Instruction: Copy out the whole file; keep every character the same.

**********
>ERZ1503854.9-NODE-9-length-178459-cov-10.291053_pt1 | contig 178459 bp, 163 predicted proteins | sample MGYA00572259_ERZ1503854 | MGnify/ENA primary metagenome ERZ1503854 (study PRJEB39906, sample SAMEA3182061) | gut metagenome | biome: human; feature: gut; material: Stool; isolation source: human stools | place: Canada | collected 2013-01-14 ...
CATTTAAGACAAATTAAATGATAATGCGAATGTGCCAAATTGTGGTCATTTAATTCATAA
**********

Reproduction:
>ERZ1503854.9-NODE-9-length-178459-cov-10.291053_pt1 | contig 178459 bp, 163 predicted proteins | sample MGYA00572259_ERZ1503854 | MGnify/ENA primary metagenome ERZ1503854 (study PRJEB39906, sample SAMEA3182061) | gut metagenome | biome: human; feature: gut; material: Stool; isolation source: human stools | place: Canada | collected 2013-01-14 ...
CATTTAAGACAAATTAAATGATAATGCGAATGTGCCAAATTGTGGTCATTTAATTCATAA